Right: The treeshrew skull discovered in our backyard, June 2015.

I remember when we discovered the treeshrew skull last year. It was as if to say, here is life. Whether that life has any bearing on man or not, it doesn’t matter. Here is life we may not be able harvest for our curries, or arrange for altar decoration; but here is life nonetheless, wild and free, imbued by the spirit of its Creator.

So, back to our two trees. On the one hand, represented by the neem you have sustainable greening, urban farming and permaculture, where we cultivate that which is useful to us in a way that is environmentally friendly and harmonious with nature. On the other, represented by the wild cinnamon you have rewilding, where we more or less let nature chart its course and reap indirect benefits. We need both for a sustainable future—the yin and the yang, the dark side and the light. BLC has long had a reputation as a “safe space”—may we even now be a safe space to that which is chaotic and chthonic: nature in its wild, resplendent beauty.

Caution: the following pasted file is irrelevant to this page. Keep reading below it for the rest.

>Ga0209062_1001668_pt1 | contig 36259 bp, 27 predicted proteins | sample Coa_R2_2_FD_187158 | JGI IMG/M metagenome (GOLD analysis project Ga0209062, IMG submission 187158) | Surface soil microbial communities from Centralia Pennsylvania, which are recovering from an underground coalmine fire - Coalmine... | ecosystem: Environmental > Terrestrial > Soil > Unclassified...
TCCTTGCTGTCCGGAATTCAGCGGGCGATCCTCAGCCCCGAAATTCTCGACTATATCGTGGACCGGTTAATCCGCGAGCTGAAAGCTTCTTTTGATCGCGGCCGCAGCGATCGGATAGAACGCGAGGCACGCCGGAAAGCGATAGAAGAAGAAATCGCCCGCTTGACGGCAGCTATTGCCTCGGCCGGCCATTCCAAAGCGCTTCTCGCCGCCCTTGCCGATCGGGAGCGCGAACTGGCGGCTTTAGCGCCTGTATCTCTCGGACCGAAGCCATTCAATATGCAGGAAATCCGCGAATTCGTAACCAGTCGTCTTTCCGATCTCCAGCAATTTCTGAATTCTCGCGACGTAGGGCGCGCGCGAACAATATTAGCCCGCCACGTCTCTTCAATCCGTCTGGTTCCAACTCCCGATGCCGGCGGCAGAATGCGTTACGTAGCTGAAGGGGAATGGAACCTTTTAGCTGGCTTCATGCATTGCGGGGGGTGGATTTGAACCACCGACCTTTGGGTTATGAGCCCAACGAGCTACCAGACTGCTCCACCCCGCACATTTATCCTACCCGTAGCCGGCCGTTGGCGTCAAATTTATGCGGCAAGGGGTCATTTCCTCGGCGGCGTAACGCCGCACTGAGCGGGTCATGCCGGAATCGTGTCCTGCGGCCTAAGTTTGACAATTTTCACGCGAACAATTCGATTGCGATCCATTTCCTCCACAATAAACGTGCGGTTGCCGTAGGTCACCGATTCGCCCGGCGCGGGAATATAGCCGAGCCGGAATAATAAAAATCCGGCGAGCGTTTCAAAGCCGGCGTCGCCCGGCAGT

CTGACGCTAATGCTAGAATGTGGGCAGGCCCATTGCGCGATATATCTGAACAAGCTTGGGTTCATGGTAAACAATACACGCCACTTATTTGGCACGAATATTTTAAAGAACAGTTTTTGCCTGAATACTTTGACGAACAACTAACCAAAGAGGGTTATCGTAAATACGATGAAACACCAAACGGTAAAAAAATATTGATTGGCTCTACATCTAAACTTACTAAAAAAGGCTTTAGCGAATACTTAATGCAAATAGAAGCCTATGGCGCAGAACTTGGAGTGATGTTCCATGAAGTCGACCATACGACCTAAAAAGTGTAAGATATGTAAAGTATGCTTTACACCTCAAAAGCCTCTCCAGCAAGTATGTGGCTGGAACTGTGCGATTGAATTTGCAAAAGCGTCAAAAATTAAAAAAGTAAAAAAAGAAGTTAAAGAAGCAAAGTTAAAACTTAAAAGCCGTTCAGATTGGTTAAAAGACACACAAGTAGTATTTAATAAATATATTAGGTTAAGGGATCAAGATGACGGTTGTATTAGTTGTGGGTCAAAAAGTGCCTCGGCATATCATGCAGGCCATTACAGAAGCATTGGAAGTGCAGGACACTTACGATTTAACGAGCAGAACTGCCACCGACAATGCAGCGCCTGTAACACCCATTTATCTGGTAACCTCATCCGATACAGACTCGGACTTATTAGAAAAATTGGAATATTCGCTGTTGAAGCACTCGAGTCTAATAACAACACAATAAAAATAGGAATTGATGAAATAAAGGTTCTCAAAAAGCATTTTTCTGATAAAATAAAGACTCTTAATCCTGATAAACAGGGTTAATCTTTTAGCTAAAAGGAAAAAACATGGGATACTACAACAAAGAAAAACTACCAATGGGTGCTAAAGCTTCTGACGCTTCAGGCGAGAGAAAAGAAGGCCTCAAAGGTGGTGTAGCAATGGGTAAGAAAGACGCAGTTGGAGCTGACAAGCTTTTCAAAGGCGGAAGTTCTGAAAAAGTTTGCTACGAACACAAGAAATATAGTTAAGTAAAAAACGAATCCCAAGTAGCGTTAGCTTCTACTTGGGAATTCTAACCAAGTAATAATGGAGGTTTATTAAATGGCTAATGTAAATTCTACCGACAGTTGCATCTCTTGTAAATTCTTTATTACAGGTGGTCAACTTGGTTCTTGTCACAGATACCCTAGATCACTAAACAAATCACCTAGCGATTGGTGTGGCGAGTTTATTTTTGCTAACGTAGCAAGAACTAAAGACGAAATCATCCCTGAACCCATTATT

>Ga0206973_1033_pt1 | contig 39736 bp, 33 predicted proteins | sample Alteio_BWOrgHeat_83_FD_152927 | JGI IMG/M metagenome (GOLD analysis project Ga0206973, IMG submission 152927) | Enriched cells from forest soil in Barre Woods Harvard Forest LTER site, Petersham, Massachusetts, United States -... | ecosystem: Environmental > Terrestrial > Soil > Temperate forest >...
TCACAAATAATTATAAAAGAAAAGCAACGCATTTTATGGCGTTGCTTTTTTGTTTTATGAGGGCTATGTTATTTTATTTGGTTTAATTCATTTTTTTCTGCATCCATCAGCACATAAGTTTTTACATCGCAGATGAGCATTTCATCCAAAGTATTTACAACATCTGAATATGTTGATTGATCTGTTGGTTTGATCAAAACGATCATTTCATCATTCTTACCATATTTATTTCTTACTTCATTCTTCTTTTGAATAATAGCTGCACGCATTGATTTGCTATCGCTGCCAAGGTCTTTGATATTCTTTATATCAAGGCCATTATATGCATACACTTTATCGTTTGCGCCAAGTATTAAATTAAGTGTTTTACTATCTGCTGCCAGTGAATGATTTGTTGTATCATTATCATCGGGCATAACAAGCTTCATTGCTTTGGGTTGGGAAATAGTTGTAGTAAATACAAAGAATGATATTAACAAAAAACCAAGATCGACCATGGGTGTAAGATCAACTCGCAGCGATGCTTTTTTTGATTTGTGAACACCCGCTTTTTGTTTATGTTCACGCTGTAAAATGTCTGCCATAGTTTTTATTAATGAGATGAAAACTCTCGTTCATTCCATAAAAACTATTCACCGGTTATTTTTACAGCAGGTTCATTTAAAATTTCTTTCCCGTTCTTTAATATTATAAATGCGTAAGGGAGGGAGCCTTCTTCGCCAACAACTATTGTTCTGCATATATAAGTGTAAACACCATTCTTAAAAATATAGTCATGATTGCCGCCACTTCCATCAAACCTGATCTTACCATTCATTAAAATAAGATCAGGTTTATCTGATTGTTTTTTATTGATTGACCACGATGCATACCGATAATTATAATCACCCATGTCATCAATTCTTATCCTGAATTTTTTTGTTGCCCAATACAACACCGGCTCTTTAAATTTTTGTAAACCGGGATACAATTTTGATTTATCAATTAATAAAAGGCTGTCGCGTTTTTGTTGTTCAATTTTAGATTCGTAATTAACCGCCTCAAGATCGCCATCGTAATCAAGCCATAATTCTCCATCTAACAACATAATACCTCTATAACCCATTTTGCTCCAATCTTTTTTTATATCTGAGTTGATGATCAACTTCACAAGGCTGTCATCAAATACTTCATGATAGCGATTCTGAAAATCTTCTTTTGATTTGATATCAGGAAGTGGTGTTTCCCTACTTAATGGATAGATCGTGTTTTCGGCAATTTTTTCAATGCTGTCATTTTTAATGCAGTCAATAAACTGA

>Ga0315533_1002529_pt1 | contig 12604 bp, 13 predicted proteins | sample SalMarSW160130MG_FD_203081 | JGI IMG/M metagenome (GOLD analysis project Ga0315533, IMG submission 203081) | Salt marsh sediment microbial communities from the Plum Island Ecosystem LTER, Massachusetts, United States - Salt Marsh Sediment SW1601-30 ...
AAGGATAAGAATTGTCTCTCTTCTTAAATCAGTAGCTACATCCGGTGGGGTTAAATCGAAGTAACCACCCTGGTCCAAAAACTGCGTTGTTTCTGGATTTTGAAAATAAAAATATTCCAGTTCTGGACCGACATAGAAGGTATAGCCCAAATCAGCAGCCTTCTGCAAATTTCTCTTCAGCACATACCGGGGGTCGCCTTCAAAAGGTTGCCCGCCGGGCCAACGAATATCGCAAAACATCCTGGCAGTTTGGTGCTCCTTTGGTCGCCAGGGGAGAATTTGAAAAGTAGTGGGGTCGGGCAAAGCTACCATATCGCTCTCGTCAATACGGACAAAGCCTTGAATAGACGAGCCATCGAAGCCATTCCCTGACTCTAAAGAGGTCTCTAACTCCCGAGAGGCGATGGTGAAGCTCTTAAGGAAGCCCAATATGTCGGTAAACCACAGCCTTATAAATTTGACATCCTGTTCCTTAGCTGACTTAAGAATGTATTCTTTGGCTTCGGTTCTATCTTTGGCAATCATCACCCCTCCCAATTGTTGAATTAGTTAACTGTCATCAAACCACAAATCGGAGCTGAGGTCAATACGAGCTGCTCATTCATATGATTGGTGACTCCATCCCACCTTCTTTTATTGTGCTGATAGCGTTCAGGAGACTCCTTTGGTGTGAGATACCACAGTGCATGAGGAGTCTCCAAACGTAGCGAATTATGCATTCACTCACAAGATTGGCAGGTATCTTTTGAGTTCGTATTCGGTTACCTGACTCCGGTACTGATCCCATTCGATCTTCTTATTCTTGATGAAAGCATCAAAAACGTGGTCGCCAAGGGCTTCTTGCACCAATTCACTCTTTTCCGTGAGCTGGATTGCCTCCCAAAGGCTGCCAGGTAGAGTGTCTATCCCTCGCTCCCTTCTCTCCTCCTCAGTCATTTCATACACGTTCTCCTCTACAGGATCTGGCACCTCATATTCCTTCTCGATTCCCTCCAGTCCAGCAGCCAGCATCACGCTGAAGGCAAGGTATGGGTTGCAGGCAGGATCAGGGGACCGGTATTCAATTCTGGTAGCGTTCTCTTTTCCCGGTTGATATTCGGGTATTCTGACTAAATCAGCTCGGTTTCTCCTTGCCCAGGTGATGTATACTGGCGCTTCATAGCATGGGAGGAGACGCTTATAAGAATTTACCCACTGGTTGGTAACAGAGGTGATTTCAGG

Christ Alone: The Inclusive Gospel of Christ – Rev. Augustin

Slide2

In the world of the first century, the gospel encountered many kinds of people.

Many of the cities that the Gospel encountered were actually quite cosmopolitan, with different races, and different classes, of people interacting in their daily routine. There were Jews and Gentiles, rich and poor, slave and free, masters and merchants, rulers and the ruled – all sorts. Even with all this intermingling there were still strict rules – slaves could not sit at table with their masters, for example. The rich would not patronize the same shops as the poor. The nobility jealously guarded their bloodlines and heritage. It was a society that had many divisions and inequalities. In order to belong, one had to have certain prerequisites.